--- In Section 3.2.2 you write "In the real world, due to the lack of privacy and tagged data, GCN is not suitable for graphs with only structural information." Firstly, in my understanding a lack of privacy would result in a greater number of labelled datasets. Therefore, these two concepts don't seem to support a single point to me. Furthermore, GCNs can successfully be used for datasets only containing structural information (see for example [2]). So, your conclusion in the quoted sentence seems to be stated too generally.

- In Section 4:

---Your benchmark model DL should be presented in greater detail. The current introduction "We directly join the local linear embedding and global linear embedding to get the model, named DL." seems to be insufficient to me.

---You show the hyper parameters and details of the training of your baselines. It would be nice if you could provide the same information for your proposed models.

---In Tables 3 and 4 and in Figure 4 you should add estimated confidence intervals. Some of your conclusions are drawn based on small absolute differences and estimated confidence intervals could help reinforce your points.

---In the discussion of Figures 5, 6 and 7 you discuss the separatedness of classes within certain regions in the embeddings. It is unclear to me how these regions are chosen. It would furthermore be nice if you could quantitatively assess the seperatedness of the classes within these boxes by giving the number of samples belonging to the different classes contained in them. The current qualitative discussion does not always convince me, especially for Figure 7.

[1] J. Gilmer, S. S. Schoenholz, P. F. Riley, O. Vinyals, & G. E. Dahl, "Neural message passing for Quantum chemistry," In: Proceedings of the 34th International Conference on Machine Learning (ICML), pp. 1263 -- 1272, 2017.
[2 K. Xu, W. Hu, J. Leskovec & S. Jegelka, `"How powerful are graph neural networks?," In: International Conference on Learning Representations (ICLR), 2019.

In addition I list several minor issues in the presentation now:

- the words "Linear "and "Nonlinear" are misspelled in Figure 1 and 2.
- the reference numbering in the text of Section 2 does not correspond to the numbering in the reference list.
- In Section 2.1 lower-case m and upper-case M are used to refer to the same quantity.
- I wonder whether the last paragraph in Section 2.3 discussing GNNs could be moved to Section 2.4 titled "Graph Neural Networks."
- Page 4 Line 9 an square bracket is opened and never closed.
- Section 3 Line 1 graphs are defined as G=(V,E), in Section 3.2.1 as G=(V,A), where A seems to denote the adjacency matrix, and in Equation (6) they are defined as G=(V,E, S_{S-G}(W_v_i),Y). This is a clash of notation. Also in the definition G=(V,E) the accompanying text can be misunderstood to mean that V denotes a single node and E a single edge.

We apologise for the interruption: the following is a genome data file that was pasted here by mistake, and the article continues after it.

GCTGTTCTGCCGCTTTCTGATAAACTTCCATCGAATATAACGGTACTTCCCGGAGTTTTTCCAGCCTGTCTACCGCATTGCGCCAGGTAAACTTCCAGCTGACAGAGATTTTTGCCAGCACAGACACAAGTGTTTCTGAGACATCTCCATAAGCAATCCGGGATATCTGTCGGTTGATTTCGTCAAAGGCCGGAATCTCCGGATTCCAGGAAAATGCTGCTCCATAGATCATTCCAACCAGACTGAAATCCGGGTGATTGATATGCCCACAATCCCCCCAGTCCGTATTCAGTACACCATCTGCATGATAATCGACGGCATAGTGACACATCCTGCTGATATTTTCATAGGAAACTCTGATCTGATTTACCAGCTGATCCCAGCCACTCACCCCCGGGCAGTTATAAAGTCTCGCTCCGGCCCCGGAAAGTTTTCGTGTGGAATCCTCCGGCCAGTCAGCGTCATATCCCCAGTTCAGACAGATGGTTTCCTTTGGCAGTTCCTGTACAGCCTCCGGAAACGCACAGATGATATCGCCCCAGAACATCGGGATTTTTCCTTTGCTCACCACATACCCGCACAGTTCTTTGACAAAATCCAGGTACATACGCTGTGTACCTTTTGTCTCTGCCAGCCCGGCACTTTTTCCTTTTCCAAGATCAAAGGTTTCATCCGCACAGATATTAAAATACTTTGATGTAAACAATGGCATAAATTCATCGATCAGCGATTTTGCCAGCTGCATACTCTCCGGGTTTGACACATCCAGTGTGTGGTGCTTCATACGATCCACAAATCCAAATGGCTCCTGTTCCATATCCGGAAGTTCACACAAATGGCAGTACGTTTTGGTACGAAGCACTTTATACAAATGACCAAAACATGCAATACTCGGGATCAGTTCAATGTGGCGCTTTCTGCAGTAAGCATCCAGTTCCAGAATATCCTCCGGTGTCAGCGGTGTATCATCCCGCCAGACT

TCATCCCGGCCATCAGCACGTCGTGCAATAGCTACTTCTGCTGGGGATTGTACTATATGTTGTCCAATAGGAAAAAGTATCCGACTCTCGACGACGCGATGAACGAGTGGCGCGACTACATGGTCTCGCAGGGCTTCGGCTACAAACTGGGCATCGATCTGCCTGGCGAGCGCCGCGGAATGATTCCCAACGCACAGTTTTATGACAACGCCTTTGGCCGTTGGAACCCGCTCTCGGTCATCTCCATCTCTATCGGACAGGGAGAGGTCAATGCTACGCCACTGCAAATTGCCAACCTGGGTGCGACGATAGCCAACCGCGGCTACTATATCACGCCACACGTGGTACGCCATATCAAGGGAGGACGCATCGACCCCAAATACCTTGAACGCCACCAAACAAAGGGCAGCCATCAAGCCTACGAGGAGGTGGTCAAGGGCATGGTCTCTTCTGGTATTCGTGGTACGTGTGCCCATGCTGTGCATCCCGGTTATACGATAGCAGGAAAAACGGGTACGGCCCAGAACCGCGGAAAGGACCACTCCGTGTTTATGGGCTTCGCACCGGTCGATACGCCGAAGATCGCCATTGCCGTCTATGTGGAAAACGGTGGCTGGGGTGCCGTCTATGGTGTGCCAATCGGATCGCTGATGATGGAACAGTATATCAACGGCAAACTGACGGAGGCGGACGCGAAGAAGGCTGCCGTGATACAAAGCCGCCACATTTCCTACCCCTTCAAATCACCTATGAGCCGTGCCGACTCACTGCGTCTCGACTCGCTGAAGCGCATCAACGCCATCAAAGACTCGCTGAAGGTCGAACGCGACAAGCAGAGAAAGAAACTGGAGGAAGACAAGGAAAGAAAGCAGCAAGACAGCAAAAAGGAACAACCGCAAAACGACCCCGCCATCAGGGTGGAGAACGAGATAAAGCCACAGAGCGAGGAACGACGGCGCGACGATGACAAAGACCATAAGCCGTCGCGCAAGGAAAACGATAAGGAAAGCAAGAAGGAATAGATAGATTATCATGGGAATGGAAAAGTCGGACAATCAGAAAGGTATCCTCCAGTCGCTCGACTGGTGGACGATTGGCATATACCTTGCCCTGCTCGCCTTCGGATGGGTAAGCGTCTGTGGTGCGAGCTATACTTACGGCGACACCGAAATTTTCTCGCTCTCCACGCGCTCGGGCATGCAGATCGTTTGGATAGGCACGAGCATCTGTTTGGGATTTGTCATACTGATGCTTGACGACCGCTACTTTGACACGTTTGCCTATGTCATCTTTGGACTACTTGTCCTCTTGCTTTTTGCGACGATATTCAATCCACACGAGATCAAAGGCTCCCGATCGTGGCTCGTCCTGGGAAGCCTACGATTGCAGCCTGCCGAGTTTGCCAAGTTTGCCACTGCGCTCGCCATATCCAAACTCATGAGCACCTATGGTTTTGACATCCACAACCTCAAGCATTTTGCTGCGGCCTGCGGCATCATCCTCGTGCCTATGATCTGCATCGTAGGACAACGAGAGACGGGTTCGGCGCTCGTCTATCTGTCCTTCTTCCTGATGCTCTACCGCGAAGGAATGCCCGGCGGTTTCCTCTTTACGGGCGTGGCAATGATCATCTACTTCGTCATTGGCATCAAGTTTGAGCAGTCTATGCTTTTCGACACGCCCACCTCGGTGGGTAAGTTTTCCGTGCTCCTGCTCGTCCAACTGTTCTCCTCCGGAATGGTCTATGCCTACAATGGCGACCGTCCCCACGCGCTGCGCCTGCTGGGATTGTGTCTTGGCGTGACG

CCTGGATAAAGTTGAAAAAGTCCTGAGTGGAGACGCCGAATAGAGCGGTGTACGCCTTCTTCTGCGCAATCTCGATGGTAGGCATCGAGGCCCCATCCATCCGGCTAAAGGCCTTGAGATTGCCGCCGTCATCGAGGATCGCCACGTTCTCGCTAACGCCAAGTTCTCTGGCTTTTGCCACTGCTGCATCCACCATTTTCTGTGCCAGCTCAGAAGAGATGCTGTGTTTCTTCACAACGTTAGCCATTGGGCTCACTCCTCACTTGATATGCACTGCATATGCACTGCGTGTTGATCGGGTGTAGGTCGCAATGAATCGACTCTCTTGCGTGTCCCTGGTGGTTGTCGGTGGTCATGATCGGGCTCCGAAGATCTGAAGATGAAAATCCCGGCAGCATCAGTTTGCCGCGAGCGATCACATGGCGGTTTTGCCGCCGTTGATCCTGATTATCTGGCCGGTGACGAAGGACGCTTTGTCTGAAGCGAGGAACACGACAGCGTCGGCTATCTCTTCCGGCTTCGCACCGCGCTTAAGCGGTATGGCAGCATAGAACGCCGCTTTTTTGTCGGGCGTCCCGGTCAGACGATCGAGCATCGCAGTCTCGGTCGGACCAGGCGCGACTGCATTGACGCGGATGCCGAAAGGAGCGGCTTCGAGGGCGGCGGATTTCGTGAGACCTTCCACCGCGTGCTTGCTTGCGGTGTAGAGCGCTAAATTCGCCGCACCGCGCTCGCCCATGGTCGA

- Section 3 Paragraph 1, it might be nice to give the domain of E_s, E_D and E_{All} to give the reader a better understanding of these quantities.
- Section 3.1 Paragraph 1 you discuss the eigenvectors of the Laplacian as allowing the observation of network characteristics in the absence of structural information. However, the eigenvectors are obtained from the Laplacian defining the structural information. So it seems misleading to me to say "in the absence of structural information."
- Following Equation (1) you write "p(.,.) is a nxn vector". I think you mean to say matrix and I could not find p(.,.) in another place in the paper.
- Section 3.2.1 following Equation (4) it seems more appropriate to me to say that P is a normalised adjacency matrix and "th" should be placed in the superscript of l and (l-1).
- Section 3.2.1 trainable weight matrices in the GCN are denoted by lower-case w and uppercase W. You should pick one notation.
- In Equation (4) you show the computations made in a convolutional layer of a GCN not a graph convolution. The graph convolution operation does not involve an activation function or trainable weights.
- In Equations (6) and (7) the notation of w is inconsistent being both subscripted by v_i and taking v_i as a functional input, respectively.
- The table and figure captions are are uninformative. More detail might be better.
- Table 2 should be redesigned. It is very difficult to extract information from it in its current state.
- Figure 6 and 7 are distributed over several pages. This makes it diffult to read them.
- In the discussion of Figure 7, it is unclear to me what you refer to by the "middle edge" of the figure and "blurred" classes.
- In Figures 5, 6 and 7 you should order your legends for clarity of exposition. Furthermore, it might be better to chose a smaller marker size as many samples cover each other, which makes it difficult to feel comfortable with your visual assessment of these figures.
- In several places throughout the manuscript you use abbreviations without ever spelling them out such as AP clustering.

Review #2
Anonymous submitted on 25/May/2021
Major Revision
Review Comment:

The paper presents a new approach for graph embedding combining linear and nonlinear network structures, that intends to overcome shortcuts of existing shallow and deep learning models.
The approach is based on Graph Convolution Networks (GCNs), a deep learning model for network representation, and more specifically Hierarchical GCNs (HGCN). Two methods are proposed: HGCN-L which extends HGCN with local linear structure embedding from shallow models, and HGCN-DL extending HGCN with global and local linear structure embedding from shallow models.